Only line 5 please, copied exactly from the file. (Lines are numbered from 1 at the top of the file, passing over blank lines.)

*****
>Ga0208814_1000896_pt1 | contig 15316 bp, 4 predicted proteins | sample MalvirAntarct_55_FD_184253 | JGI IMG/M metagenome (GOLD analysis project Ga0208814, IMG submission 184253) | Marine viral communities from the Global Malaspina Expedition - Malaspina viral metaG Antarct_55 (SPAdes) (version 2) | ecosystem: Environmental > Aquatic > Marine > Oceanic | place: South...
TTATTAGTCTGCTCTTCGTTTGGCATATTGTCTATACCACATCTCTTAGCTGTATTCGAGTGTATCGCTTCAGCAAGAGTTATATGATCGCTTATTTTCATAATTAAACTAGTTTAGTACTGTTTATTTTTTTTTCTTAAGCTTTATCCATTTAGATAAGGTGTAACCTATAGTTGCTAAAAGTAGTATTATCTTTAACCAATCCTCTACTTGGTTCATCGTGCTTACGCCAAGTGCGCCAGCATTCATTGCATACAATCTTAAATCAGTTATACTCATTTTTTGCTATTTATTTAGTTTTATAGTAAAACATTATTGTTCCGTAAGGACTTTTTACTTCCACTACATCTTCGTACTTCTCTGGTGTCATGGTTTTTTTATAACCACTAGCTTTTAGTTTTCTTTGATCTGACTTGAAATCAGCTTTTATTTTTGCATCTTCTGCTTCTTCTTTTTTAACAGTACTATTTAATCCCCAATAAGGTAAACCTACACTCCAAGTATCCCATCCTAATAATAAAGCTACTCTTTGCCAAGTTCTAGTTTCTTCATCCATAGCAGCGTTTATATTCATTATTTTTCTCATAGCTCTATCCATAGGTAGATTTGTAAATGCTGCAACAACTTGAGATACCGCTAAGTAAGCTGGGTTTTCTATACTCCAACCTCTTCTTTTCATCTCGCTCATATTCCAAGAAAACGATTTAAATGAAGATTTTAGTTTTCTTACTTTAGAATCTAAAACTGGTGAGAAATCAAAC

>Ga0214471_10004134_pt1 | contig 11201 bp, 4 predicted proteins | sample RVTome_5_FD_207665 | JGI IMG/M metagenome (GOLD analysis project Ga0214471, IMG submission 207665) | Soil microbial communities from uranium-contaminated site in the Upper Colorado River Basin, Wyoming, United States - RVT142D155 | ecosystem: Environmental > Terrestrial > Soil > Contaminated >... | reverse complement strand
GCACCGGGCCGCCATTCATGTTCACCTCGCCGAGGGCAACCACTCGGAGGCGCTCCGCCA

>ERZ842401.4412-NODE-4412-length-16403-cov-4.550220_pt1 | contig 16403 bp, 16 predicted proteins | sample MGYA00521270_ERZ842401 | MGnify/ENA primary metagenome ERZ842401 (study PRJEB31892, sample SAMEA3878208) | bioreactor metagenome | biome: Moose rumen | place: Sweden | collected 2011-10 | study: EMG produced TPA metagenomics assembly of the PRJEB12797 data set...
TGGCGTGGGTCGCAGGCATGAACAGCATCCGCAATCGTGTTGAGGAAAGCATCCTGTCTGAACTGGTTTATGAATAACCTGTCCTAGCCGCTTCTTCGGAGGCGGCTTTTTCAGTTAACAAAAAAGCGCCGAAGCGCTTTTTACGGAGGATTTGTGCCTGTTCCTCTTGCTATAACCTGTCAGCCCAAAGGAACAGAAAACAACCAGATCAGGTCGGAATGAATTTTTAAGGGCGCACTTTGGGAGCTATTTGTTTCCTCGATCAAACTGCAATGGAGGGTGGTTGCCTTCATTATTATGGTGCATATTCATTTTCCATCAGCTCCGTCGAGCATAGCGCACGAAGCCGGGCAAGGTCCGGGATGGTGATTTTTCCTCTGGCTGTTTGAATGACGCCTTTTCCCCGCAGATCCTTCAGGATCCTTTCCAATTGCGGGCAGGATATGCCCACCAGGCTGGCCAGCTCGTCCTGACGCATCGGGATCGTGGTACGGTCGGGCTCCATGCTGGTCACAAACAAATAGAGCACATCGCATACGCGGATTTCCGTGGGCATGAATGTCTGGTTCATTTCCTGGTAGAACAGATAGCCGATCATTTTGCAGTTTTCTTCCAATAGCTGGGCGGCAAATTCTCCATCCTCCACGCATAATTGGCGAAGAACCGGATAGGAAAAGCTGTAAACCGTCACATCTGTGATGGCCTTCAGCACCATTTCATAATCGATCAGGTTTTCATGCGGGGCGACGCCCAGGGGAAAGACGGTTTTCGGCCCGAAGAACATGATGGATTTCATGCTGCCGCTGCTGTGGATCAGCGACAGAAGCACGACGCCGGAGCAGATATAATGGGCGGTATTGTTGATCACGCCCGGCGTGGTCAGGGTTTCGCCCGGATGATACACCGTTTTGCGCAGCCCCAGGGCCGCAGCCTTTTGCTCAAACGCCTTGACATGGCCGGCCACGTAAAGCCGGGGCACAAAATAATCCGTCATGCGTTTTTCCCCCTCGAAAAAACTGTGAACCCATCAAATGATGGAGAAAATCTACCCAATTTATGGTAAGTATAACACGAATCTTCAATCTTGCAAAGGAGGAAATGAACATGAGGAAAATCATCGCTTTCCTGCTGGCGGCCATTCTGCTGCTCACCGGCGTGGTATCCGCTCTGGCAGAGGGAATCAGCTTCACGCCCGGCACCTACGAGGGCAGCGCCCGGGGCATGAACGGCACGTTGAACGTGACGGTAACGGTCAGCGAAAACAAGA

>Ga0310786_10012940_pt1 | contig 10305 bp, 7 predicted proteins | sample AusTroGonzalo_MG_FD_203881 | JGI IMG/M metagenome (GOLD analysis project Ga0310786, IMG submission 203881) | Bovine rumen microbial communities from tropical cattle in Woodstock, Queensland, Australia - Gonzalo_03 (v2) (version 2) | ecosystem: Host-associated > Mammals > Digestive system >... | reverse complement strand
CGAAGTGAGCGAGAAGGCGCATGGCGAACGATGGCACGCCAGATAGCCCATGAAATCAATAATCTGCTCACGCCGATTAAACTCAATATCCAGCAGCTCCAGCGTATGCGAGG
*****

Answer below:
>ERZ842401.4412-NODE-4412-length-16403-cov-4.550220_pt1 | contig 16403 bp, 16 predicted proteins | sample MGYA00521270_ERZ842401 | MGnify/ENA primary metagenome ERZ842401 (study PRJEB31892, sample SAMEA3878208) | bioreactor metagenome | biome: Moose rumen | place: Sweden | collected 2011-10 | study: EMG produced TPA metagenomics assembly of the PRJEB12797 data set...